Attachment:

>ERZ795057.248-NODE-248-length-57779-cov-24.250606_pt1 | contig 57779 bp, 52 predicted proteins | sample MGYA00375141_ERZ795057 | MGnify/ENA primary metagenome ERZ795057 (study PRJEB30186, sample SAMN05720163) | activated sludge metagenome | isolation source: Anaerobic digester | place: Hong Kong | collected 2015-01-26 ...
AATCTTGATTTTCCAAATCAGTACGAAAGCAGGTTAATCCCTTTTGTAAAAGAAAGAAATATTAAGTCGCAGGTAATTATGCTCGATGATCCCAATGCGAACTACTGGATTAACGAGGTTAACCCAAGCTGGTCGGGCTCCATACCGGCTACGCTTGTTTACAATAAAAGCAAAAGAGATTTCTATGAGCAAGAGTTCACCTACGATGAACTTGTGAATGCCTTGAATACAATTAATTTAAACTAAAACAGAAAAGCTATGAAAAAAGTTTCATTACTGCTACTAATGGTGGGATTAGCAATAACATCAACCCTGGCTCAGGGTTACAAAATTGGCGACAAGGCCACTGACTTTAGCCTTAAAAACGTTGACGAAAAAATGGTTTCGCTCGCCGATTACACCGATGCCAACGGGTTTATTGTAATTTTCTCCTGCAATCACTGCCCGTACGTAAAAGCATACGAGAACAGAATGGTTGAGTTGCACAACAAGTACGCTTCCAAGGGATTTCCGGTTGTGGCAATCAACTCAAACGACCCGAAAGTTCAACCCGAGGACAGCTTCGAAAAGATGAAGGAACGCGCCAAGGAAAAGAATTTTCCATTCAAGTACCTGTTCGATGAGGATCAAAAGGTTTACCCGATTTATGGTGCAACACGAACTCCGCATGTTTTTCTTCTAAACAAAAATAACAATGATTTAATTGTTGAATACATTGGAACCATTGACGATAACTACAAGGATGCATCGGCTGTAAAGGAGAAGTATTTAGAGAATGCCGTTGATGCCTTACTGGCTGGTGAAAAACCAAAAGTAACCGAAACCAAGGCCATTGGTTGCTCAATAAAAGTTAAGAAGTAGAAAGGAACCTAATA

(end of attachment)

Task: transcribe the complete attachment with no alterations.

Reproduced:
>ERZ795057.248-NODE-248-length-57779-cov-24.250606_pt1 | contig 57779 bp, 52 predicted proteins | sample MGYA00375141_ERZ795057 | MGnify/ENA primary metagenome ERZ795057 (study PRJEB30186, sample SAMN05720163) | activated sludge metagenome | isolation source: Anaerobic digester | place: Hong Kong | collected 2015-01-26 ...
AATCTTGATTTTCCAAATCAGTACGAAAGCAGGTTAATCCCTTTTGTAAAAGAAAGAAATATTAAGTCGCAGGTAATTATGCTCGATGATCCCAATGCGAACTACTGGATTAACGAGGTTAACCCAAGCTGGTCGGGCTCCATACCGGCTACGCTTGTTTACAATAAAAGCAAAAGAGATTTCTATGAGCAAGAGTTCACCTACGATGAACTTGTGAATGCCTTGAATACAATTAATTTAAACTAAAACAGAAAAGCTATGAAAAAAGTTTCATTACTGCTACTAATGGTGGGATTAGCAATAACATCAACCCTGGCTCAGGGTTACAAAATTGGCGACAAGGCCACTGACTTTAGCCTTAAAAACGTTGACGAAAAAATGGTTTCGCTCGCCGATTACACCGATGCCAACGGGTTTATTGTAATTTTCTCCTGCAATCACTGCCCGTACGTAAAAGCATACGAGAACAGAATGGTTGAGTTGCACAACAAGTACGCTTCCAAGGGATTTCCGGTTGTGGCAATCAACTCAAACGACCCGAAAGTTCAACCCGAGGACAGCTTCGAAAAGATGAAGGAACGCGCCAAGGAAAAGAATTTTCCATTCAAGTACCTGTTCGATGAGGATCAAAAGGTTTACCCGATTTATGGTGCAACACGAACTCCGCATGTTTTTCTTCTAAACAAAAATAACAATGATTTAATTGTTGAATACATTGGAACCATTGACGATAACTACAAGGATGCATCGGCTGTAAAGGAGAAGTATTTAGAGAATGCCGTTGATGCCTTACTGGCTGGTGAAAAACCAAAAGTAACCGAAACCAAGGCCATTGGTTGCTCAATAAAAGTTAAGAAGTAGAAAGGAACCTAATA